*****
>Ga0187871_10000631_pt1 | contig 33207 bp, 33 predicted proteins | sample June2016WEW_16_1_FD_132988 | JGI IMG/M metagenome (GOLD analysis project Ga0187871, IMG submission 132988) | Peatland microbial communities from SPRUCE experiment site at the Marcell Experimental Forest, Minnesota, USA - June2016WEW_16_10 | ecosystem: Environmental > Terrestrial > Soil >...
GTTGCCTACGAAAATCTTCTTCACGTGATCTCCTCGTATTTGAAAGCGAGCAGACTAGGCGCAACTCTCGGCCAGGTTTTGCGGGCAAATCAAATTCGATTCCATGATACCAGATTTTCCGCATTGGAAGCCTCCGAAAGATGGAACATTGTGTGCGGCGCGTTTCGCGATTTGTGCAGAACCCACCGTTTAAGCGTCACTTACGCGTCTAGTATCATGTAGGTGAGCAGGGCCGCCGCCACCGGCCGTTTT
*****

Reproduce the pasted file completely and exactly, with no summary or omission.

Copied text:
>Ga0187871_10000631_pt1 | contig 33207 bp, 33 predicted proteins | sample June2016WEW_16_1_FD_132988 | JGI IMG/M metagenome (GOLD analysis project Ga0187871, IMG submission 132988) | Peatland microbial communities from SPRUCE experiment site at the Marcell Experimental Forest, Minnesota, USA - June2016WEW_16_10 | ecosystem: Environmental > Terrestrial > Soil >...
GTTGCCTACGAAAATCTTCTTCACGTGATCTCCTCGTATTTGAAAGCGAGCAGACTAGGCGCAACTCTCGGCCAGGTTTTGCGGGCAAATCAAATTCGATTCCATGATACCAGATTTTCCGCATTGGAAGCCTCCGAAAGATGGAACATTGTGTGCGGCGCGTTTCGCGATTTGTGCAGAACCCACCGTTTAAGCGTCACTTACGCGTCTAGTATCATGTAGGTGAGCAGGGCCGCCGCCACCGGCCGTTTT